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The biomimetic, rational, and quanitative design of cooperative receptors and responsive materials

  • Author(s): Simon, Anna Julia
  • Advisor(s): Plaxco, Kevin W
  • et al.
Abstract

Because the ability to effectively detect and respond to subtle chemical cues is so crucial to biological function, evolution has invented many diverse, intricate mechanisms for the robust, precise sensing of molecular stimuli. The ability to systematically recreate such mechanisms in artificial systems would likewise be useful in many biotechnologies, for example in biosensors, synthetic biology, and targeted drug delivery. In response, the work I present here focuses on the rational, quantitative recreation of biological mechanisms of sensing and actuation in artificial biomolecular systems.

The first aim of my thesis work, detailed in Chapters 2 and 3, centered on the rational engineering of allosteric cooperativity into normally non-cooperative artificial receptors. This mechanism, which occurs when multiple copies of identical target molecule bind to a receptor in an “all-or-nothing” fashion, increases the order of the binding curve, narrowing the transition window between bound and unbound, and enhancing the receptors’ sensitivity to small changes in target concentration. To achieve this effect requires that the first copy of target molecule to bind shift the receptor from a low-affinity to a high-affinity conformation, thus increasing its affinity for the binding of subsequent copies of target molecule. Chapter 2 centers on proof-of-concept efforts to engineering this mechanism into a particularly simple and well-understood model receptor, a DNA-binding molecular beacon. I follow this in Chapter 3 with the development of a disorder-based strategy suitable for the introduction of cooperativity into more complex receptors, including even those of unknown structure.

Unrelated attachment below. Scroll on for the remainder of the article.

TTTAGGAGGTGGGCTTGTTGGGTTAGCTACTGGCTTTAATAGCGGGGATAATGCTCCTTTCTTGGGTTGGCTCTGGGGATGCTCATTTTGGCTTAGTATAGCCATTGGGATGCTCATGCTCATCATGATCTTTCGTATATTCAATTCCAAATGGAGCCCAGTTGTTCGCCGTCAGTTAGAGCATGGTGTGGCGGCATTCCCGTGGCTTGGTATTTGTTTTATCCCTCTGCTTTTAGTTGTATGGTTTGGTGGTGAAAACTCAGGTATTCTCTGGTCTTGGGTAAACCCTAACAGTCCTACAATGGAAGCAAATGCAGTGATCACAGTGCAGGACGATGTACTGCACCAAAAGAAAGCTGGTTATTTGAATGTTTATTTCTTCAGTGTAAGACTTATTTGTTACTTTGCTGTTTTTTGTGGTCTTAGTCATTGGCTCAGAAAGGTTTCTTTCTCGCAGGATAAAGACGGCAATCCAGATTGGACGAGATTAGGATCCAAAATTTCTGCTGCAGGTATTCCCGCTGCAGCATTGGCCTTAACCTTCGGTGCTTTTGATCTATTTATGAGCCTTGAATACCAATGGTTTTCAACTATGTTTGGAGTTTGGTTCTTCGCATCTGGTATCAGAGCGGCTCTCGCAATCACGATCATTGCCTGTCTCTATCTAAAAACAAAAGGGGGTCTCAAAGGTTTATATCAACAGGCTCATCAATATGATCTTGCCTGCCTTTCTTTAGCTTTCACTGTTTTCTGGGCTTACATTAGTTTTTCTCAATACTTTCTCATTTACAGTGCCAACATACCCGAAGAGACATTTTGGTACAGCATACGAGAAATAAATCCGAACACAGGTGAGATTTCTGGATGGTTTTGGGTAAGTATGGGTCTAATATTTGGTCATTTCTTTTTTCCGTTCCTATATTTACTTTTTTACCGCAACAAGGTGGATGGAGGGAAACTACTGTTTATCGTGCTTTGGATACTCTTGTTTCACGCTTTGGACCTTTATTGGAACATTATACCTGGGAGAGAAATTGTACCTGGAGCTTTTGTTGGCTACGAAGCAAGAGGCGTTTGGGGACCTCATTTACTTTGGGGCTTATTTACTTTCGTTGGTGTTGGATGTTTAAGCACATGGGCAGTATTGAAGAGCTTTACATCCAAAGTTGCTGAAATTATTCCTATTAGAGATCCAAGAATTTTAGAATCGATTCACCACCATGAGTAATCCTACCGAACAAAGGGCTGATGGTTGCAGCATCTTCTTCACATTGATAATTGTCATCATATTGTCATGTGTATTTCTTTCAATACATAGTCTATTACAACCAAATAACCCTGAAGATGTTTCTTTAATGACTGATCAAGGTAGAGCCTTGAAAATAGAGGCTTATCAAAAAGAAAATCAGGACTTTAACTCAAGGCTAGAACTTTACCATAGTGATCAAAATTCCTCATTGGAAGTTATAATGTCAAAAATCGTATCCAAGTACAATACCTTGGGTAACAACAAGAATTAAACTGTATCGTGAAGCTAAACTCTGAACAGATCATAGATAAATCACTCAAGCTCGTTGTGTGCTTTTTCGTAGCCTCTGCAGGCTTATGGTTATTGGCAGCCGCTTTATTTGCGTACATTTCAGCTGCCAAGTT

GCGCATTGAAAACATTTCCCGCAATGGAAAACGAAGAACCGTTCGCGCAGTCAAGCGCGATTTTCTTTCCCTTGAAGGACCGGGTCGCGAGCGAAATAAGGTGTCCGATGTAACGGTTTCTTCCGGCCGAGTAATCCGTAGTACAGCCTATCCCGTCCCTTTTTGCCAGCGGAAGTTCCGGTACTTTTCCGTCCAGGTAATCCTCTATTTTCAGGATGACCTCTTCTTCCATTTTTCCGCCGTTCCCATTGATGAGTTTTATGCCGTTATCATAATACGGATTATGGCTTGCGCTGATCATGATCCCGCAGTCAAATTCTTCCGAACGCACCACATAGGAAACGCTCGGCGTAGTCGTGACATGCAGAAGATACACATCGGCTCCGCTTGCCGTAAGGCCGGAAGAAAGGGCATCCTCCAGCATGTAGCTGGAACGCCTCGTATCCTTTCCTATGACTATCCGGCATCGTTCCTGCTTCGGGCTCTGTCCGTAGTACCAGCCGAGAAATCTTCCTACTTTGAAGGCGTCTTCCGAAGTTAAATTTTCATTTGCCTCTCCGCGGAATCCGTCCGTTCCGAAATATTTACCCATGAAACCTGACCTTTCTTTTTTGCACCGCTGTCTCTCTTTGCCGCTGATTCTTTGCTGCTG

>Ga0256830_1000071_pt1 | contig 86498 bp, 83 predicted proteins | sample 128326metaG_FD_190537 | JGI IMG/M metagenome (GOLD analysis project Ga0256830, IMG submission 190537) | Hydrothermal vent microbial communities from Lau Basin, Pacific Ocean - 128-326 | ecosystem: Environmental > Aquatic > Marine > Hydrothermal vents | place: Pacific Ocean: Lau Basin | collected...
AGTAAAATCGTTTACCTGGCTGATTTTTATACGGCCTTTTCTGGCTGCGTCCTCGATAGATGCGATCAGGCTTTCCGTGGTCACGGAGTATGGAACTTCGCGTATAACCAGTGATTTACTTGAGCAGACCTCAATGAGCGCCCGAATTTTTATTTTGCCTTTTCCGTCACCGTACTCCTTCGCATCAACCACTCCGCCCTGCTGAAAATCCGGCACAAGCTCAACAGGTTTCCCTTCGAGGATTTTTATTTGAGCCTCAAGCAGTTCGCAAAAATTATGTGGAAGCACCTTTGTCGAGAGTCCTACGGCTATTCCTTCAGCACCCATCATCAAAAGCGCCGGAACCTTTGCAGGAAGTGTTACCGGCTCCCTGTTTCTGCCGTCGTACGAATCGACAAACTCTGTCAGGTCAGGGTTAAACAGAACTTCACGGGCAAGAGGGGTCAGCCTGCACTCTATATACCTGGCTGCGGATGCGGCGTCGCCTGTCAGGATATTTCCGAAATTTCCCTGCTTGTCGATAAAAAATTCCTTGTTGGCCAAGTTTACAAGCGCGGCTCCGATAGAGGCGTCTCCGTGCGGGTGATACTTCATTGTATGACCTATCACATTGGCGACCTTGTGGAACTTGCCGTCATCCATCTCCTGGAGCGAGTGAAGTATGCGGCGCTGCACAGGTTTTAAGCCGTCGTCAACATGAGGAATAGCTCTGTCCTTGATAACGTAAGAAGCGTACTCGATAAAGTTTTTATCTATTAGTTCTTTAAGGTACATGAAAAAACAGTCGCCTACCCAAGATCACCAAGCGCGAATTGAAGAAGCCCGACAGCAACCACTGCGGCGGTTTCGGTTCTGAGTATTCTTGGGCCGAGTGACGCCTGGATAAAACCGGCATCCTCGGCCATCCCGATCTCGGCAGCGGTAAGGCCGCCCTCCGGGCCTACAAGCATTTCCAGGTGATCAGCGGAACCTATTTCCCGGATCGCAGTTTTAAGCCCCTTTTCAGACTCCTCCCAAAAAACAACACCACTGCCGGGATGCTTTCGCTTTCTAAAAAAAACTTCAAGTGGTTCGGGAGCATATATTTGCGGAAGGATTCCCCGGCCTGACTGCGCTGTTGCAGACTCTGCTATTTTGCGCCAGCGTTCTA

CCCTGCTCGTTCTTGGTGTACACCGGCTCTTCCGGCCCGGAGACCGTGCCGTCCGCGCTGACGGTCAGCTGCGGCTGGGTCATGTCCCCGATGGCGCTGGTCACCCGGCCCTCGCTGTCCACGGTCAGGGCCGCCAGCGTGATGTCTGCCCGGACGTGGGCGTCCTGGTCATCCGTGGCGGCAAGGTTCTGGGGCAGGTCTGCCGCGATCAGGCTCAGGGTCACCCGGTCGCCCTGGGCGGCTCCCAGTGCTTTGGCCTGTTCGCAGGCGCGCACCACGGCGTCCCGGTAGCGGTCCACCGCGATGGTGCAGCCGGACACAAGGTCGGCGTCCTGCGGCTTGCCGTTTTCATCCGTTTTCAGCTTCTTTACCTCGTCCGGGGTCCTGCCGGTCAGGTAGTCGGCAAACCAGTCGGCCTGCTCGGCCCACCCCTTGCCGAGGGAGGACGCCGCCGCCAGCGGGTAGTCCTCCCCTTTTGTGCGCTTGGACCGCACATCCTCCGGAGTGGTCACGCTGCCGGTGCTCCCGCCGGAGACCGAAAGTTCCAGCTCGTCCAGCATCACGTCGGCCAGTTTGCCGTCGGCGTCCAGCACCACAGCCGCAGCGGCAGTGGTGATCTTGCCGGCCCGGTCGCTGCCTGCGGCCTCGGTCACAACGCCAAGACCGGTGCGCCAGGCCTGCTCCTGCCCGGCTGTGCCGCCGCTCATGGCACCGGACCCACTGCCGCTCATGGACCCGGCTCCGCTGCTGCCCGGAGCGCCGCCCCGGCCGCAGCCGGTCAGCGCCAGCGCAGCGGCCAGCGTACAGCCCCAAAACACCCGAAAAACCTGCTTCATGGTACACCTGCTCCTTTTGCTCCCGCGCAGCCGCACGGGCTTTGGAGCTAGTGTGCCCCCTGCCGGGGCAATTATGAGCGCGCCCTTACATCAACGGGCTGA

The second aim of my thesis work, detailed in Chapters 4 and 5, focused on the engineering of multicomponent, stimulus-responsive biomolecular systems from a different perspective, specifically on the development of a quantitative understanding of the physics of stimulus-responsive materials. Materials that assemble and dissolve in response to chemical stimuli are ubiquitous in Biology, for example in transport vesicles, viruses, and cell membranes. As with the imitation of allosteric cooperativity, the ability to rationally imitate the properties of these materials in an artificial, technological context would be useful in many applications. Although there exist many successful examples of such artificial, stimulus-responsive materials, design efforts thus far have been fairly qualitative, and systematic approaches to systematically control their properties do not exist. Part of the reason for this is that the relationship between properties such as network architecture and cooperativity, thermodynamic stability and molecular and micron scale behavior are not well understood, and there is a lack of simple, quantitative techniques for measuring the response of these materials. In response, I developed simple, straightforward techniques to measure the dissolution of a model hydrogel simultaneously at both the molecular and micron length scales, which I describe in Chapter 4. In Chapter 5, I employed these methods to explore the relationship between the thermodynamic stability and response kinetics of a model hydrogel, demonstrating the ability to quantitatively control the materials response kinetics using simple strategies previously applied for the quantitative tuning of solution-phase biomolecular switches.

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